Real-Time, Synchronous and Bidirectional Use of SAP Software Can Be Charged: Interfaces implementing real-time data transfers to support interactive bidirectional user access between all business applications, including SAP and non-SAP systems, potentially does constitute indirect use. Fees should be paid, although possibly at lower rates than the standard named user fees. In general, SAP Remote Function Call (RFC), Java Connector and Gateway technologies are more likely to be used for real-time, synchronous type of interactive interfaces. SAP IntermediateDocument (IDoc), Enterprise Services or PI messaging technologies tend to be used more for datatransfer-type interfaces.

Once again, this seems to be drawing distinctions that no other vendor would draw. If you perform a real-time, synchronous and bi-directional data integration to any other vendor, there will be no indirect access issue. This seems to normalize hat SAP is doing.

If we evaluate these terms (real-time, synchronous and bi-directional) this describes standard application integration. Why does the fact that data is sent in batch versus real-time change whether SAP’s version of indirect access, called Type 2 indirect access is valid?

Indirect Users Should Be Identifiable Users, Not Devices: Gain an understanding of how SAP identifies your licensing and product scenario, and argue that only identifiable people are paid for as indirect users. The term “Named User” suggests an identifiable person, given the digitalization trend and the introduction of many more smart devices (see “Digital Business Requires a Change in Software Licensing Models or Higher Costs Will Prevail”) This would set a potentially very costly precedent to accept smart devices as named users, direct or indirect.

This seems to make sense on one hand, but unfortunately, it seems to support SAP’s interpretation of indirect access without probing any deeper.

Multiplexing Front-End Applications Built for the Express Purpose of License Fee: Avoidance Should Not Be Acceptable to Either Party, and Does Constitute Indirect Use: It should be acknowledged that a small number of companies have deliberately developed their own sophisticated software applications to intensively extract data from SAP business applications, and then used them to support large numbers of interactive users with their user interfaces. This would constitute SAP license avoidance, and compliance-related fees should be paid in this scenario. Gartner believes that the majority of SAP’s clients do not set out to do this, and are greatly surprised by the indirect use issue when it arises in license audits.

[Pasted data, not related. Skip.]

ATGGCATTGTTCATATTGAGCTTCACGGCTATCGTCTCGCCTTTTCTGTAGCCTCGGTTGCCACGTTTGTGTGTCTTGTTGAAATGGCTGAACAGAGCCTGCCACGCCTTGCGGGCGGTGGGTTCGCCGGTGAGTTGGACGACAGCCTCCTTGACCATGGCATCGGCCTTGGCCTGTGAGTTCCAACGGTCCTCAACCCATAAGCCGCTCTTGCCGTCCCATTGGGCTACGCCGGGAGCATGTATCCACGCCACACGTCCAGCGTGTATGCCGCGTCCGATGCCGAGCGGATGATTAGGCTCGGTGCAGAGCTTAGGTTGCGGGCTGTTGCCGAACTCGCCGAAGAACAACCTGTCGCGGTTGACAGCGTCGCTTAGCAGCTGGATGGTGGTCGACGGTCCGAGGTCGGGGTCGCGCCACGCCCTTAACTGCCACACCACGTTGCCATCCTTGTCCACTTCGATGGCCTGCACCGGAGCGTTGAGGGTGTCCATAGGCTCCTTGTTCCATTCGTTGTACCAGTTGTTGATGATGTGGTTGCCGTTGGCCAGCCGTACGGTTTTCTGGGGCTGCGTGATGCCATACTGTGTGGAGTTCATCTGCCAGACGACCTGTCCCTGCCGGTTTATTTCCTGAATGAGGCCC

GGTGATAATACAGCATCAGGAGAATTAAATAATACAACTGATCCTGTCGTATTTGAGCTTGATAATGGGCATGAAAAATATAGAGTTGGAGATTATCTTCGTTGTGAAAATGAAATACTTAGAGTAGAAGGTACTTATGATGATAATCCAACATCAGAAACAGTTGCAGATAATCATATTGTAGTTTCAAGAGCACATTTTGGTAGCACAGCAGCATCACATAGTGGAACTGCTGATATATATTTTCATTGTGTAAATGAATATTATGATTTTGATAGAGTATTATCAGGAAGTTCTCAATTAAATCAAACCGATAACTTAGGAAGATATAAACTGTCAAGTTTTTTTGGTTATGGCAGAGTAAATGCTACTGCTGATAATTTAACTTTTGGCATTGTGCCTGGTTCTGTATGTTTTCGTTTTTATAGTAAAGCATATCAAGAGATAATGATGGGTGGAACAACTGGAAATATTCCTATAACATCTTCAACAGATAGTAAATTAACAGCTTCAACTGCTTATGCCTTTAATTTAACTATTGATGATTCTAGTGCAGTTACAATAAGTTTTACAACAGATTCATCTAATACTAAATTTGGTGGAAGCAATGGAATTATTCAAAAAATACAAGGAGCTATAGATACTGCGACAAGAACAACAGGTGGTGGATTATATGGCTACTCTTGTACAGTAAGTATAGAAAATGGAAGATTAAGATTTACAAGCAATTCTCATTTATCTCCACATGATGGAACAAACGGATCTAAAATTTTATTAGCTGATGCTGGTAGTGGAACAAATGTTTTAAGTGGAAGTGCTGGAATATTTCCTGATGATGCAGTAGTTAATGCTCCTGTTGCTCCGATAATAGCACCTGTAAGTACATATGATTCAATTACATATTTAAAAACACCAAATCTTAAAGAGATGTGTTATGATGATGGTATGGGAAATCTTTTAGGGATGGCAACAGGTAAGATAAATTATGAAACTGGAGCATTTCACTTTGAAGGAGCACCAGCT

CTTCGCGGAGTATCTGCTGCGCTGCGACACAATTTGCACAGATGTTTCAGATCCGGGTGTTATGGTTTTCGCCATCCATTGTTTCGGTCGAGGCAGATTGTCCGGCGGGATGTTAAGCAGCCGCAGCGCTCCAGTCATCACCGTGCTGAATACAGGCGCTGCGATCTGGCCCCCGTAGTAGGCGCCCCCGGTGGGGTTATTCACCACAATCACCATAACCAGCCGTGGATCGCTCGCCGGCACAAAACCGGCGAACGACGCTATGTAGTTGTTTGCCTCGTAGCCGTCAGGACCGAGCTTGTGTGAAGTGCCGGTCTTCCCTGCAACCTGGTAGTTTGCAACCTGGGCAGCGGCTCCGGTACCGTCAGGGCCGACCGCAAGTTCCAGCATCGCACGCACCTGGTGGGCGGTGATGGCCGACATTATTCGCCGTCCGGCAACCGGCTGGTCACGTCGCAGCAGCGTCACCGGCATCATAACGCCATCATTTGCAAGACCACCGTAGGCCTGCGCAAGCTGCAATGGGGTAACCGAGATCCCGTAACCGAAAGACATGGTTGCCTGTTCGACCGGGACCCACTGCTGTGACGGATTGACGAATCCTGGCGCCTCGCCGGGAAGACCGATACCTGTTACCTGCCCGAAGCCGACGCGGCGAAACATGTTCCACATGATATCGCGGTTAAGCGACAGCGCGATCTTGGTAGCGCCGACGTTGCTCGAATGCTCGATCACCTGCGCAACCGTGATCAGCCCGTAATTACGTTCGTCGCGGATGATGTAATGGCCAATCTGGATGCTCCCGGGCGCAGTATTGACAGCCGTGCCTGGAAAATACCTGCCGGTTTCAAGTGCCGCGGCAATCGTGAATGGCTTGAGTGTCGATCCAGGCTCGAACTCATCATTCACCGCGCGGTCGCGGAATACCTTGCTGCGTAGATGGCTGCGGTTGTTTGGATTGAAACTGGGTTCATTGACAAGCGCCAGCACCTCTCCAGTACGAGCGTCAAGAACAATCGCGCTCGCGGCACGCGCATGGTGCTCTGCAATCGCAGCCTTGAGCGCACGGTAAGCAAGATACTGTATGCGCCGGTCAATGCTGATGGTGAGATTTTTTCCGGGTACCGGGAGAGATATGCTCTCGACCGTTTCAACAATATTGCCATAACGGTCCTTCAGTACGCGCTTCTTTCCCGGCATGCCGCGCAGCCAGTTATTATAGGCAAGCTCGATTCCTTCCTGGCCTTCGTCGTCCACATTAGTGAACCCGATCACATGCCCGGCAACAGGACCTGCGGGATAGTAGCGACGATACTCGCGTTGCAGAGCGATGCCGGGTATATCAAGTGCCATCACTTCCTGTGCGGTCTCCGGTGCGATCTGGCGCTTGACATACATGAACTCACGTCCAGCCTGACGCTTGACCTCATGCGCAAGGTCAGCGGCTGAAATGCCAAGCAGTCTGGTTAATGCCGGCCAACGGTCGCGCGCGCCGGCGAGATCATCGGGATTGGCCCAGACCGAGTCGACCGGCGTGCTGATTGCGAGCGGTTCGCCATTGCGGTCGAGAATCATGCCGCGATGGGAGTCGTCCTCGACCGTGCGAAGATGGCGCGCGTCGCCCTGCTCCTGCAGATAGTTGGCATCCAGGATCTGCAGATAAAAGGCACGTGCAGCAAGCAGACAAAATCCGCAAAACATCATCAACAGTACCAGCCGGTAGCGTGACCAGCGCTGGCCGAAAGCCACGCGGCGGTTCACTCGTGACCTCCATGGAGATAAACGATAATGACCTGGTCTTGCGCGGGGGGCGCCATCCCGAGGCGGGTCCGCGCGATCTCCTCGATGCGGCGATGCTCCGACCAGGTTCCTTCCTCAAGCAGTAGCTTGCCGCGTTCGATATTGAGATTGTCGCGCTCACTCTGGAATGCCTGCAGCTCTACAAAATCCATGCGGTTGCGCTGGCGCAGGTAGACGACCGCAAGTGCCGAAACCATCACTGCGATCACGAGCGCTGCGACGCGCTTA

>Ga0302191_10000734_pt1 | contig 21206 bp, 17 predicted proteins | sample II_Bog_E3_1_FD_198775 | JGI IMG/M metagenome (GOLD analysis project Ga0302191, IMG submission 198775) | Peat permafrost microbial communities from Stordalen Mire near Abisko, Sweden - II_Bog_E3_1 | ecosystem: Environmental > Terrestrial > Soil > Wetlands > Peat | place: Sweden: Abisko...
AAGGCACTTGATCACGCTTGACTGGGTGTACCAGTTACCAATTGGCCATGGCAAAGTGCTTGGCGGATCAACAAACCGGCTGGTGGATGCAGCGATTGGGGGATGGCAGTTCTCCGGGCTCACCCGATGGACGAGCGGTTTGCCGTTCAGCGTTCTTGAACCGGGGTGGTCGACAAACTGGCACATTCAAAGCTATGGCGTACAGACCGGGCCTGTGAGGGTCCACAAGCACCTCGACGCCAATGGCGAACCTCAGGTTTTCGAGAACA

True. This is actually the definition of Type 1 indirect access. However, it is uncommon. And it is not related to the type of indirect access which is enforced by SAP, which is Type 2 indirect access.

To be prepared for indirect use conversations, we recommend working with SAP solution or enterprise architects to ascertain exactly which interfaces you have into SAP systems, as well as future planned interfaces, and categorizing them where possible according to the Gartner fairness principles. Because many customers will have tens, if not hundreds, of integrated applications, it can be a daunting task. There are third-party tools that will assist customers in defining to various levels what kind of indirect use they may have (see Note 7 and Note 8).

I am not sure this is a good idea. Although it depends upon what Gartner means. If this means contacting SAP resources that SAP this is probably not a good idea as it communicates to SAP what you are thinking and that you are thinking of protecting yourself. Finding independent sources makes sense. But those must be truly independent sources.

The indirect use fees initially proposed by SAP may suggest that all interfaces be licenses with higher-priced user categories, such as Professional User. One should negotiate on category or package type, should the value derived from the indirect use be lower than the usually high price points associated with these user or package categories.

This continues to assume that type 2 indirect access is valid. This seems to imply that indirect access can be covered by a user license. However, in the Diageo case, the UK judge noted that she could not find any user license that applied.